Sunday 24 April 2022

Class 10 - English (Lit.) First Flight - Glimpses of India - A Baker From Goa (Summary) #class10English #cbseTerm2 #eduvictors

Class 10 - English (Lit.) First Flight - Glimpses of India - A Baker From Goa (Summary)

Class 10 - English (Lit.) First Flight - Glimpses of India - A Baker From Goa (Summary) #class10English #cbseTerm2 #eduvictors

A Very Short Summary   

This is a Goa baker's pen portrait. Lucio Rodrigues discusses the Portuguese influence on bread-making and how the tradition is still alive and well today. The baker is a vital member of the community because bread and other baked goods are essential. Its variety is essential at various times. The baker would do his job. All the youngsters would come to the narrator's residence twice a day competition for a glimpse of the breads in his basket The customary attire worn by a some of the things that baker wears and the fact that he is known as a pader are some of the things that you should know about him. The narrator tells us some interesting topics through this pen drawing.

Detailed Summary

This section of the chapter features a pen-portrait of a typical Goan village baker, or 'Pader,' who continues to play an essential role in Goan culture. The Portuguese were famed in Goa for their bread loaves in the past. Although the Portuguese departed Goa a long time ago, traditional bakers and their furnaces (a baking equipment) remain. Mixers, moulders, and bakers all still exist and are still doing their jobs. In some regions, the sound of the baker's bamboo in the morning may still be heard. In Goa, these bakers are still known as pader.

The narrator remembers his boyhood in Goa, when the baker served as their companion, guide, and friend. He paid them two visits per day. He came twice, once in the morning while selling his bread and once in the evening when he had sold all of his bread. The baker used to appear with a bamboo stick jingling sound that roused everyone up. The children ran to meet the baker and grab the bread bangles, which were occasionally fashioned of sweet bread, as soon as they heard the sound.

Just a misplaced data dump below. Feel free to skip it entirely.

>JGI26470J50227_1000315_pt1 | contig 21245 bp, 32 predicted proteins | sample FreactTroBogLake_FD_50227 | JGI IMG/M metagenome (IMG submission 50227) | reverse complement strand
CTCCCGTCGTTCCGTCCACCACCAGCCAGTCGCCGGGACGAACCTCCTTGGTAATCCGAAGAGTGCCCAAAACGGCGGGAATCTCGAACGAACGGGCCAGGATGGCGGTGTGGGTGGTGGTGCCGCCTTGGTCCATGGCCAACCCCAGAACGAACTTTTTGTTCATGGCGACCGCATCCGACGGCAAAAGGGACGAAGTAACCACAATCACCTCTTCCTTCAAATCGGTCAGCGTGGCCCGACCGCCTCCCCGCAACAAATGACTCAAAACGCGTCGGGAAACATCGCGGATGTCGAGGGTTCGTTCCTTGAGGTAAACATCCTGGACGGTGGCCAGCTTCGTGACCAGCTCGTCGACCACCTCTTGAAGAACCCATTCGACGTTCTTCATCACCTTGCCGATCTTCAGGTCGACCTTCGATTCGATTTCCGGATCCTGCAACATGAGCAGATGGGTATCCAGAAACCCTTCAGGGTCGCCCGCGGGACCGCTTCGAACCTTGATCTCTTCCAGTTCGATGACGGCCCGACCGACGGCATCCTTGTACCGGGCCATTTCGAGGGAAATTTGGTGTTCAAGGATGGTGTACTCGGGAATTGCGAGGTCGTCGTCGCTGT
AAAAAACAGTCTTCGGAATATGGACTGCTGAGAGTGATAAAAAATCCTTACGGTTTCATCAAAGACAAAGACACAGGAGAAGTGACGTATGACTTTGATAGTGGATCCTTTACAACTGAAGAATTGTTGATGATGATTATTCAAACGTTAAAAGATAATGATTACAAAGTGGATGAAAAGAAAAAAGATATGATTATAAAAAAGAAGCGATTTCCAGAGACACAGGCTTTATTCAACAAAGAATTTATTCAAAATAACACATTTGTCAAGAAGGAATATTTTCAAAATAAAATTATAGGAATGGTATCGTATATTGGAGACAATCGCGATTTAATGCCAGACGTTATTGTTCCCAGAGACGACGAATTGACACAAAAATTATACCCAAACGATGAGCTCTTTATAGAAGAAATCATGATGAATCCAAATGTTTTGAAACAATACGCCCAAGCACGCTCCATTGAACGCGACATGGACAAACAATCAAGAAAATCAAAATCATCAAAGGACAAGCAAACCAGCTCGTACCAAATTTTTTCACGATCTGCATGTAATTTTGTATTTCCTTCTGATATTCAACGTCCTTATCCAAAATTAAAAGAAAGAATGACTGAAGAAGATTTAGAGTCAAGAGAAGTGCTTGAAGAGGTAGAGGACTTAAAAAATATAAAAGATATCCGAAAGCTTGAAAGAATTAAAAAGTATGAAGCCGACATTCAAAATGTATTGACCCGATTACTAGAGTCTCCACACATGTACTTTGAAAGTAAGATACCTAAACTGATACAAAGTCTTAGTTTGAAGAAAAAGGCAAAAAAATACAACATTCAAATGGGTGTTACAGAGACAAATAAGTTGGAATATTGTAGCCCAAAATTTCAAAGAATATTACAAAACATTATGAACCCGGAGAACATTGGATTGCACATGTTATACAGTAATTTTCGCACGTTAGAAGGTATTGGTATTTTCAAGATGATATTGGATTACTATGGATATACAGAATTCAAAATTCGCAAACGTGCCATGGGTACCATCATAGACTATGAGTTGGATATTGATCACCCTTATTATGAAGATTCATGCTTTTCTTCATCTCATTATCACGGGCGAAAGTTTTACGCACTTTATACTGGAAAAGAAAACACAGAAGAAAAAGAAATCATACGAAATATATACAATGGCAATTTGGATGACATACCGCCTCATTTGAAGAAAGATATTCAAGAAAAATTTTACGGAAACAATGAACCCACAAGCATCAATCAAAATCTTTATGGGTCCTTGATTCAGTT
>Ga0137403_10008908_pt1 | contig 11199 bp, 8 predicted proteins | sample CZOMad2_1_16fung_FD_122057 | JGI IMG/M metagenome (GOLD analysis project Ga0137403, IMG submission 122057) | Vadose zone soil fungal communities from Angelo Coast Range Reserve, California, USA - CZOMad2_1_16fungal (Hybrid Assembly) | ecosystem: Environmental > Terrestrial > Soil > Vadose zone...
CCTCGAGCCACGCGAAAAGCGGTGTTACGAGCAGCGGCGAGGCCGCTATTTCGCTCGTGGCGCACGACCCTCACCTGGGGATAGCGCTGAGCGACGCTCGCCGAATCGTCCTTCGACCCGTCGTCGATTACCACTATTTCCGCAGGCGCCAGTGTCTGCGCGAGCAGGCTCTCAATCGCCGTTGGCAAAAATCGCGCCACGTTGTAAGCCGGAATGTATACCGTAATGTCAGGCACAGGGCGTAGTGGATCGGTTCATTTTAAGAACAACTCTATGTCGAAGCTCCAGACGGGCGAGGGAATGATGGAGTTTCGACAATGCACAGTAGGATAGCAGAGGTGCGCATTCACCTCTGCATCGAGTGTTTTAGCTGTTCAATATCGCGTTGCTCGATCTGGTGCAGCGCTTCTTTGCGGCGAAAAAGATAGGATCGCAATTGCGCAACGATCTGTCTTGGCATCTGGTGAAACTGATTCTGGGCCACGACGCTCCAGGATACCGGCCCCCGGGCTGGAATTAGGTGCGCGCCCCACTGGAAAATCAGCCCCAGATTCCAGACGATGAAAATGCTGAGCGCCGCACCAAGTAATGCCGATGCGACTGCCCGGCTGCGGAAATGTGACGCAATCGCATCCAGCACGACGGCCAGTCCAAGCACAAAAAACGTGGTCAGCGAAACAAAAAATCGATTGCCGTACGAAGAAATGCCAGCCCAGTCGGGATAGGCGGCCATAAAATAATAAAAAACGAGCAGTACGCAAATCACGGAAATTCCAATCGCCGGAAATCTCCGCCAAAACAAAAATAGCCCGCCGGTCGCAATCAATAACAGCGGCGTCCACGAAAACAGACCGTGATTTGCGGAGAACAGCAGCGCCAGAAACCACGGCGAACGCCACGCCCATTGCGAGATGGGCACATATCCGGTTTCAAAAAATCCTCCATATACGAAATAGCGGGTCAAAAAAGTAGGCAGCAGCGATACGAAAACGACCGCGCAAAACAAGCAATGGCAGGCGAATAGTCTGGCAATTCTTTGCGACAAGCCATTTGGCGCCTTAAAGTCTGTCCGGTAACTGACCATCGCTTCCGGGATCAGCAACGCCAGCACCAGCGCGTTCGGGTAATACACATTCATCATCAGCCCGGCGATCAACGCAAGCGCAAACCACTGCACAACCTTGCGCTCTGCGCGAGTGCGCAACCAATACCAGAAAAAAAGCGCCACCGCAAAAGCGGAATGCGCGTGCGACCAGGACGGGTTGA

The baker used to carry a bamboo stick and a bread basket on his head. His one hand held the basket as his other slammed the bamboo stick against the ground. The baker would greet the lady of the house and place his basket on the stick as he arrived. The loaves would be brought to the maid servant while the youngsters were moved aside. Despite this, the kids discovered a method to peek into the basket. The author recalls the bread's wonderful aroma and the fact that they didn't even brush their teeth before eating anything.

During those times in Goa, having a baker on hand was crucial. The sweet bread known as bol was an essential part of any wedding or event. The lady of the house made sandwiches for her daughter's engagement party. Christmas and other occasions necessitated the consumption of cakes and bolinhas.

In Goa, the baker wore a unique outfit known as Kabai. It was a long, single-piece gown that came down to his knees. Bakers wore shirts that were shorter than full-length and longer than half-pants when the narrator was a child. Even today, in Goa, anyone seen wearing half-pants on the streets is referred to as a pader. The baker used to keep track of his monthly accounts in pencil on a wall and pay his invoices at the end of the month.

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